2021 Triumph Bonnies: Fiercer, Cleaner And Lighter

The 2021 iteration of the Bonneville T100, T120 and the T120 Black have been unveiled

2021 Triumph Bonnies T
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Triumph has unveiled the 2021 iteration of its modern classics: the Triumph Bonneville T100, T120 and the T120 Black. Apart from packing cleaner engines, Triumph has also gone a step ahead and offered new updates to the underpinnings, as well as features. All said and done, Triumph has left the characteristic old-school neo-retro appeal of the motorcycles intact. Here’s what the 2021 Bonnies are all about:

What’s The Price? Who Are Its Rivals?

MY21 T100 LHS

Expect the British bikemaker to launch the motorcycles one by one in India from April this year. As for the pricing, the premium wouldn’t be that hefty as the updates aren’t exactly comprehensive. Expect the bikes to be dearer by Rs 10,000 to Rs 15,000 over the current BS6-compliant versions. To give you a perspective, the current-gen Bonneville T100 costs Rs 8,87,400 whereas the Bonneville T120 as well as the T120 Black retail at Rs 9,97,600, ex-showroom India.

The smaller-engined Kawasaki W800 is the only alternative to the Triumph Bonneville T100, whereas the T120 does not have any rivals in its segment as of now. If you’re keen on retro bikes but don’t have a big budget, you could opt for the Royal Enfield Interceptor 650, by far the most affordable retro big bike in India.

How Many Variants Are There?

MY21 HPR1 Wide

There are no variants to the Triumph Bonneville T100. But the Bonneville T120 is also offered in a blacked-out version, called the T120 Black. This model comes with a fully-blacked-out powertrain, exhausts, underpinnings and rims. The motorcycle also gets a brown seat to differentiate it from the regular model. Apart from the cosmetics, the mechanicals are all shared with the standard model.

What’s New?


The biggest update on the Bonneville T100, T120 and T120 Black lies in the engine. Apart from complying with stringent BS6 emission norms, Triumph has also made its internals lighter for a more responsive feel. The brand has used a lighter crank, clutch, balancer shaft, clutch and cam cover -- all contributing to a reduction in inertia, thereby making the bikes livelier to ride.

In the T100, the blacked-out 900cc parallel-twin liquid-cooled engine is 2.9kg lighter, making 10PS more power than before. It now produces 65PS at 7400rpm and 80Nm at 3750rpm. Triumph says the engine revs harder for longer. To go with this, the redline has also been increased by 500rpm. At 24.3kmpl, the claimed mileage is pretty decent for a bike of its class.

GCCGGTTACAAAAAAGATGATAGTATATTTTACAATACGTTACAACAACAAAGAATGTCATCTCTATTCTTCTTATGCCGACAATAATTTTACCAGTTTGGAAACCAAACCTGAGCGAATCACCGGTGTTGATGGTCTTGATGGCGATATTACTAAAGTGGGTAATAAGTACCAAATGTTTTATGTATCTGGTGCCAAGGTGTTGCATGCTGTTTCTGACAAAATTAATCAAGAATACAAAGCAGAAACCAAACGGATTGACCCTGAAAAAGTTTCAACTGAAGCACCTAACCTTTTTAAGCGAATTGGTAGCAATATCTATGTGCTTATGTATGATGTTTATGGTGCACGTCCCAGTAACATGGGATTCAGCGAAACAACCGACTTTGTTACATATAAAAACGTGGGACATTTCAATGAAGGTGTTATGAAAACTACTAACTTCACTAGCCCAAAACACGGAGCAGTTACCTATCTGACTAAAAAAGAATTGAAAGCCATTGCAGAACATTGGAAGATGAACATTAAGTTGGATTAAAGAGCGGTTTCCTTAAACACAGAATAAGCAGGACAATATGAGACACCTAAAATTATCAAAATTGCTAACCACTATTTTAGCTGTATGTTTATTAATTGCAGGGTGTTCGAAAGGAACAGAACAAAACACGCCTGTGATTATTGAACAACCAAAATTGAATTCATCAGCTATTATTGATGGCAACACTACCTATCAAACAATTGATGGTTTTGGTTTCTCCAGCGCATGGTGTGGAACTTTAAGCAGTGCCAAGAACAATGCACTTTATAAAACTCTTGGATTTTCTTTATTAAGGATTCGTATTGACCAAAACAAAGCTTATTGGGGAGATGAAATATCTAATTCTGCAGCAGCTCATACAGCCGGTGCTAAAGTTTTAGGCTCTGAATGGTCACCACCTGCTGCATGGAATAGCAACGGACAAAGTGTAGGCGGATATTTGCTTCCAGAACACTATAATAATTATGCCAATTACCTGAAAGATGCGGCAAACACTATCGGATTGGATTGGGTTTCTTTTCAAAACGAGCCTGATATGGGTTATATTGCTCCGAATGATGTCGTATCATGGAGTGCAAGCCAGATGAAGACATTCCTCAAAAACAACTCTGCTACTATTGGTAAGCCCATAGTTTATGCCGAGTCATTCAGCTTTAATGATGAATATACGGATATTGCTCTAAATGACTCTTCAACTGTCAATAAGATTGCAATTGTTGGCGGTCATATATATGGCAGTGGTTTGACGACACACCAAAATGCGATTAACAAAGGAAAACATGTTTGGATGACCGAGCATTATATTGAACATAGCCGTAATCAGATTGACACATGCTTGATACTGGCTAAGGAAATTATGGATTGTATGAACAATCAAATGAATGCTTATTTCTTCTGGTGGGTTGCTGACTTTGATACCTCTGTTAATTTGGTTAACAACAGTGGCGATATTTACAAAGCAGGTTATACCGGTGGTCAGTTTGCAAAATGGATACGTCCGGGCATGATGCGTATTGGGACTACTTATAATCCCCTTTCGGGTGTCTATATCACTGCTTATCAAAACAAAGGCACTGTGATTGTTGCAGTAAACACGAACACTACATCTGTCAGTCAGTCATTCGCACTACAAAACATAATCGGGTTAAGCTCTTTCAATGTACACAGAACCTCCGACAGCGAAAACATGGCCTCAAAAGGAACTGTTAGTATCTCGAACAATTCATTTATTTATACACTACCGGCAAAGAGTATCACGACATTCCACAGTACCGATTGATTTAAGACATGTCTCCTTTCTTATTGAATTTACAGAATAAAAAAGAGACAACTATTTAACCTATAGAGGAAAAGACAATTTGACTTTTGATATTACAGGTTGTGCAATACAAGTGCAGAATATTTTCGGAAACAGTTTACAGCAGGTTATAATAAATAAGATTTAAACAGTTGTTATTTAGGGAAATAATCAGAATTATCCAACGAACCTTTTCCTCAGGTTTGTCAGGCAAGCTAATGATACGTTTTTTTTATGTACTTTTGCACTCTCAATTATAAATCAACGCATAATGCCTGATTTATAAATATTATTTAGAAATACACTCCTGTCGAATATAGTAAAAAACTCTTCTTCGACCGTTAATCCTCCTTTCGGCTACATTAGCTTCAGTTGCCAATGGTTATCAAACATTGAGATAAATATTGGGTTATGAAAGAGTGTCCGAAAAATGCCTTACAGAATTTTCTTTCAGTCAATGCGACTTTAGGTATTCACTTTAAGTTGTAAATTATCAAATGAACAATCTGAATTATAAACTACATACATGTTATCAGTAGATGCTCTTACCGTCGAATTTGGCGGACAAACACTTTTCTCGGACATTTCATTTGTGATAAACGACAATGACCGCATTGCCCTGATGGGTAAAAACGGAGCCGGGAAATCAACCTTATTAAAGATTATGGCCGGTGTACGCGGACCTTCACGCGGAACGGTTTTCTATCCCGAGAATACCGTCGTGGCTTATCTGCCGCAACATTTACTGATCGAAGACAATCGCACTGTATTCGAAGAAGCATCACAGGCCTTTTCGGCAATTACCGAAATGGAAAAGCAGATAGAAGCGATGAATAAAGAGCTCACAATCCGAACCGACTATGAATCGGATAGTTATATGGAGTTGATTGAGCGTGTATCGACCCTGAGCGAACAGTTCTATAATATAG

T100 21MT 1898 BR Details

Triumph has updated the bike’s underpinnings with a more sophisticated cartridge front fork offering the same 120mm travel as before. It also packs a more premium Brembo 2-piston front brake (claimed to offer better bite and feel) instead of the Nissin unit on its predecessor. The motorcycle tips the scales at 228kg wet.

On the other hand, the T120’s 1200cc parallel-twin liquid-cooled engine makes the same 80PS at 6550rpm as before but the peak torque has gone from 104Nm at 2970rpm to 105Nm at 3500rpm. This one too gets a respectable 21.2kmpl claimed mileage.

The Road and Rain riding modes have now been enhanced to adjust throttle map and traction control settings. There’s a dedicated button on the left switchgear for the riding modes. Additionally, Triumph now also offers a single-button cruise control as standard.

T120 21MY 2088 BR Details

The spoke wheels are now lighter. This coupled with the lighter engine internals have resulted in a 7kg mass reduction, bringing the wet weight to 236kg. Like the T100, this one too gets Brembo twin-piston calipers but they grab a pair of twin 310mm discs as opposed to a single 310mm unit in the T100.

What’s Unchanged?

T100 21MY 1903 BR Details

The rear twin shock absorbers on both the bikes, along with the 255mm rear disc with Nissin 2-piston caliper have remained unchanged. Like before, they also get ABS and switchable traction control, along with an engine immobiliser as standard. The headlamp in the two bikes are also the same halogen units with LED DRLs as before. While the dials have been refreshed, the information in the semi-digital instrument cluster has remained the same. The two motorcycles continue to use Pirelli Phantom Sportscomp tyres on both ends. They offer decent grip in the dry but not so much on wet roads.


MY21 T100 HR2

For 2021, Triumph has made some wholesome additions to its popular Bonneville twins instead of just making them run cleaner. While they already enjoy the distinction of being the only choices in the 900-1200cc retro space in India, these updates should make them a much sweeter deal than before. While the bikes look old-school, they are packed to the brim with modern technologies, making them well-rounded products that are ideal for both beginner and experienced riders alike.

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